from The American Heritage® Dictionary of the English Language, 5th Edition.
- noun The Avesta.
from The Century Dictionary.
- noun The sacred scriptures of the Zoroastrian religion, ascribed to Zoroaster, and consisting of the Vendidad, the Yasna (including the Gāthās), the Yashts, and a few other pieces. Compare
from the GNU version of the Collaborative International Dictionary of English.
- noun The sacred writings of the ancient Persian religion, attributed to Zoroaster, but chiefly of a later date.
from Wiktionary, Creative Commons Attribution/Share-Alike License.
- proper noun A version of the
Avestathat includes interpretationand commentary.
from WordNet 3.0 Copyright 2006 by Princeton University. All rights reserved.
- noun a collection of Zoroastrian texts gathered during the 4th or 6th centuries
from The American Heritage® Dictionary of the English Language, 4th Edition
Zoroastrians, generally but improperly called the Zend-Avesta, are written.
The language of the Zend-Avesta is the ancient east Iranian or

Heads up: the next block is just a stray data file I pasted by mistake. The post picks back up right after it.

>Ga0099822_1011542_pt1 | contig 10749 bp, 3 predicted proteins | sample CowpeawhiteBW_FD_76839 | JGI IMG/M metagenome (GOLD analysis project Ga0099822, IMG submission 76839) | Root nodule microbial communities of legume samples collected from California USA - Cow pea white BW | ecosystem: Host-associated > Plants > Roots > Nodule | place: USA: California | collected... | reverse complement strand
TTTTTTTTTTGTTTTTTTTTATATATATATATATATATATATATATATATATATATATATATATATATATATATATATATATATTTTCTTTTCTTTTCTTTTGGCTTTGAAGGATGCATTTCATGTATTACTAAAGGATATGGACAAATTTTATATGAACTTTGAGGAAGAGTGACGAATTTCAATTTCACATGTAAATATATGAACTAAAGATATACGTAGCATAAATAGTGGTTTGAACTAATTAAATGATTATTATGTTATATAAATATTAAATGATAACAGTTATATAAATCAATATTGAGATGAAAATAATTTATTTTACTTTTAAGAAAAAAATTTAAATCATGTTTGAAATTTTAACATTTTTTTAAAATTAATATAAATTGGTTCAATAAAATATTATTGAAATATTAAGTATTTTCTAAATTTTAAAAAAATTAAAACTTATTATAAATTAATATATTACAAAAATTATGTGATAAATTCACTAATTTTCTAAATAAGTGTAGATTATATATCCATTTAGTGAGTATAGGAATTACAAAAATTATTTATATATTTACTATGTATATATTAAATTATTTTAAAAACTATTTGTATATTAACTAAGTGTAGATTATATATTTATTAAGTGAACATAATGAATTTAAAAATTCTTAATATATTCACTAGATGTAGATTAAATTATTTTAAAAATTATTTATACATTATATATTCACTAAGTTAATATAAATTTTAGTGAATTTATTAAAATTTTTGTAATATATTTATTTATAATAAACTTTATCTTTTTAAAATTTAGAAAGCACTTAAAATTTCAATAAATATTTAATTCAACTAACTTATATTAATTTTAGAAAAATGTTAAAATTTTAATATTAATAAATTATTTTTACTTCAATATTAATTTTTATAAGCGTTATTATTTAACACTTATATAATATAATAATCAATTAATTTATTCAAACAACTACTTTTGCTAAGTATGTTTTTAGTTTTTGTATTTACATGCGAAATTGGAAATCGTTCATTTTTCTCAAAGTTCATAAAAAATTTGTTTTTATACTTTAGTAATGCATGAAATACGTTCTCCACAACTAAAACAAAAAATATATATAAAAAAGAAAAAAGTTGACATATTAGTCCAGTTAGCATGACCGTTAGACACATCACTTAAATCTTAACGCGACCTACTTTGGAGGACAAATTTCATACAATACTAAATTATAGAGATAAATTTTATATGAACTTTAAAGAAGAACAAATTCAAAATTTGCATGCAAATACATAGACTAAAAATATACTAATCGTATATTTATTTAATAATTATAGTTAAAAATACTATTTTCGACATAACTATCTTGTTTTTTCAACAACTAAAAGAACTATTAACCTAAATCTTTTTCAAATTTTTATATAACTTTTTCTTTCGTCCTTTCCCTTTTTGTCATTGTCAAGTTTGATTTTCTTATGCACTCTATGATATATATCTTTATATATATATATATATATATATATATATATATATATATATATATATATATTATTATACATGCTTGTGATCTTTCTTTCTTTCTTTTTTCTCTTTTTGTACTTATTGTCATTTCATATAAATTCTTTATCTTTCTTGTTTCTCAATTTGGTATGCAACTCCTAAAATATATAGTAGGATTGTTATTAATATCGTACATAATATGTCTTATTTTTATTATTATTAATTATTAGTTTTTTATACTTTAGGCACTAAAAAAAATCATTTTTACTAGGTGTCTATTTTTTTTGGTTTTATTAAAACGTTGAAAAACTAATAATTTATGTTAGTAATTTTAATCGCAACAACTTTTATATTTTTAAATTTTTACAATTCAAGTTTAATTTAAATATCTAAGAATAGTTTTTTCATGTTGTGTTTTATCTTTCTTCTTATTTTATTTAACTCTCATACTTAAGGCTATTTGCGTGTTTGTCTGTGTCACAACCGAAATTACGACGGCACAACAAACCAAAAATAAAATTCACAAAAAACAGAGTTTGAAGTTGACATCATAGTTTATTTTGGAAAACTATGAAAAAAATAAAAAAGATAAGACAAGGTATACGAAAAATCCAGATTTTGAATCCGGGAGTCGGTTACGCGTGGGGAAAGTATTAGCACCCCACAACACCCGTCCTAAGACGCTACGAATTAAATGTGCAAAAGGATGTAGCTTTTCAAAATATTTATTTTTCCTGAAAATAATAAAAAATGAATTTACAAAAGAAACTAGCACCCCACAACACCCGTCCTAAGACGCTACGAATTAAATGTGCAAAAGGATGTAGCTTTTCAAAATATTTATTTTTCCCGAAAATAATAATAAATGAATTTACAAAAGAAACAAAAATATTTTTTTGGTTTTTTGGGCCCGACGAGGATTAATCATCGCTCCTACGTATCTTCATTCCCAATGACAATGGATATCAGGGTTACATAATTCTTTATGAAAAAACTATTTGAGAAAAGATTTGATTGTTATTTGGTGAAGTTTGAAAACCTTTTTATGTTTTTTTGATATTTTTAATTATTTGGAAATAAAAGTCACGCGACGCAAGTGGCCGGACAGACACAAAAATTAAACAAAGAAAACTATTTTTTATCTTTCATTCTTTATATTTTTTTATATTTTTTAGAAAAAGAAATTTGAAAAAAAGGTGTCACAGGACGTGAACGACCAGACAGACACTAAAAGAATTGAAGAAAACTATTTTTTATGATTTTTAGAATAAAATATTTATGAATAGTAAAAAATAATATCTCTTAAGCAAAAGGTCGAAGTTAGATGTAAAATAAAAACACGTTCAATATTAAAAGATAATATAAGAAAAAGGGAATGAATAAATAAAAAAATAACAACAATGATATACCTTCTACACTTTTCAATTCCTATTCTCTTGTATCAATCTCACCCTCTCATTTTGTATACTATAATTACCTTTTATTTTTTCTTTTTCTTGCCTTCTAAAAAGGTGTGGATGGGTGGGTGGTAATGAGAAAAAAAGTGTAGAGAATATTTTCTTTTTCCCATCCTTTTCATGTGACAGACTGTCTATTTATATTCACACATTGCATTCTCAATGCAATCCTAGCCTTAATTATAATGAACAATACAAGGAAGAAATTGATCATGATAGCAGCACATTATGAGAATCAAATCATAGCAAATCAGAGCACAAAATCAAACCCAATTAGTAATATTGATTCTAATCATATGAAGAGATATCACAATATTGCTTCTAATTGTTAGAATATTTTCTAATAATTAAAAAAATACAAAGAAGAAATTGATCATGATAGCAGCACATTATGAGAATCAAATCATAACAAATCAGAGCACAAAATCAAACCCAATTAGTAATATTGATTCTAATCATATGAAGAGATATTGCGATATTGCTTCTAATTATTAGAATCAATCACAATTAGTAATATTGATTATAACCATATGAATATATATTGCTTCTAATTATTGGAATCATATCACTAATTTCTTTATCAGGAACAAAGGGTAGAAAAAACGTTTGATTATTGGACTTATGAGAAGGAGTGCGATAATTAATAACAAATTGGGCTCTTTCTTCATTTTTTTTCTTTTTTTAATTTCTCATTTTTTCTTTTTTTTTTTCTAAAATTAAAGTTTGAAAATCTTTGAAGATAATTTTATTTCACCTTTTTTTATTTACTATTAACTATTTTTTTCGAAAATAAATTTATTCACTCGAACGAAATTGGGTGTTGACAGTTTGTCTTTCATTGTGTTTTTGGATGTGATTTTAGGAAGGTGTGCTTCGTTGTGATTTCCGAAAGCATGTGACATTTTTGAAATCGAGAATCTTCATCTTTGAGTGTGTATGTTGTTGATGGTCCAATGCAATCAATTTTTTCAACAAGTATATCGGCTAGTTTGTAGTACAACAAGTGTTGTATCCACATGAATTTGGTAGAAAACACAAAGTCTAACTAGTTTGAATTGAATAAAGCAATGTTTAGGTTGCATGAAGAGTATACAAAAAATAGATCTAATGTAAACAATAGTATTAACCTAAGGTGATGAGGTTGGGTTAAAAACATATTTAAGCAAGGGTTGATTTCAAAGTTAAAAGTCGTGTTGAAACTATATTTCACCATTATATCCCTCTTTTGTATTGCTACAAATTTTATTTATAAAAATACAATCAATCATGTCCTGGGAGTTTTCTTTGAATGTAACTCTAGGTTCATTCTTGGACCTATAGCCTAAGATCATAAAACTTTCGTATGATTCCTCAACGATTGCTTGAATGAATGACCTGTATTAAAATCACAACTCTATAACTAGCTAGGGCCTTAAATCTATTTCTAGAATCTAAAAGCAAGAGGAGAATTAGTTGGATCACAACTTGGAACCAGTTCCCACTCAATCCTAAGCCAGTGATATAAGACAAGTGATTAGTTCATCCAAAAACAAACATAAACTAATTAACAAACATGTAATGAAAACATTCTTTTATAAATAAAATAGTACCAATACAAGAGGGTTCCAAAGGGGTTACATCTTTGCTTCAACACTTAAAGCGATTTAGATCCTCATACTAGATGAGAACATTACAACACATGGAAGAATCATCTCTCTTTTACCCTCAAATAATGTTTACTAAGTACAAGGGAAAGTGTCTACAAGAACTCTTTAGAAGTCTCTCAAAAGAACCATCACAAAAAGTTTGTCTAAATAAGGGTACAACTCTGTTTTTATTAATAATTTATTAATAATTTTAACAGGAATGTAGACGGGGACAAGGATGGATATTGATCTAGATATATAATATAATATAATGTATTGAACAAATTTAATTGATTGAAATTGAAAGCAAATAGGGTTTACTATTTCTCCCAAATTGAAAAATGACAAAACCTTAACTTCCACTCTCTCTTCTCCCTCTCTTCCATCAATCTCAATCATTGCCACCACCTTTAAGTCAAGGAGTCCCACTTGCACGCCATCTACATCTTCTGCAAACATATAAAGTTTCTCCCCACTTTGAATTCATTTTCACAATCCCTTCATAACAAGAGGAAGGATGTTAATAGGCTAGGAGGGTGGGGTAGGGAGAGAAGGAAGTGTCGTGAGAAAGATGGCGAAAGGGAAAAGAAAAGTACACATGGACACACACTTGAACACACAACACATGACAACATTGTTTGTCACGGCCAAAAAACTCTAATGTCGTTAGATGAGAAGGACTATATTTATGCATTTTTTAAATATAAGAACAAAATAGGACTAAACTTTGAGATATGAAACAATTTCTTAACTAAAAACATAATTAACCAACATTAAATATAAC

The Zend-Avesta is the sacred book of the sect, containing their religion and their philosophy.
Iran, whose main contribution to world culture was the triad method of self-righteousness for the sake of righteousness as written in the Zend-Avesta and later Declaration of Human Rights, was being ridiculed by all the illiterate media in the world.
The Iranianhas its roots fromthe Zend-Avesta andmost Iranians have ironically found themselves evenmorenow, than anytime before, as Iranian first, and something else second.
The Shahanshah, who did not profess to know much about the Zend-Avesta, nevertheless found The Iranian in him, when he read The Shahnameh (which is a bad copy of the Khodayeh-Namak).
It is the most revered and ancient pride that stems from our holy book, the Zend-Avesta.
This and its variations Anahita and Anitis were the Persian and Armenian names for Venus, the star of Ishtar and Astarte, Mother Goddess of the Zend-Avesta; ruler of waters, stars, and Fate.
As a person who believes in the tenets of non-violence as enshrined in our Holy Zend-Avesta, we need to give them a safe passage.
Cyrus the Great brought peace to the area by rising above the religious issue and saw in the humanitarian ways of the Zend-Avesta.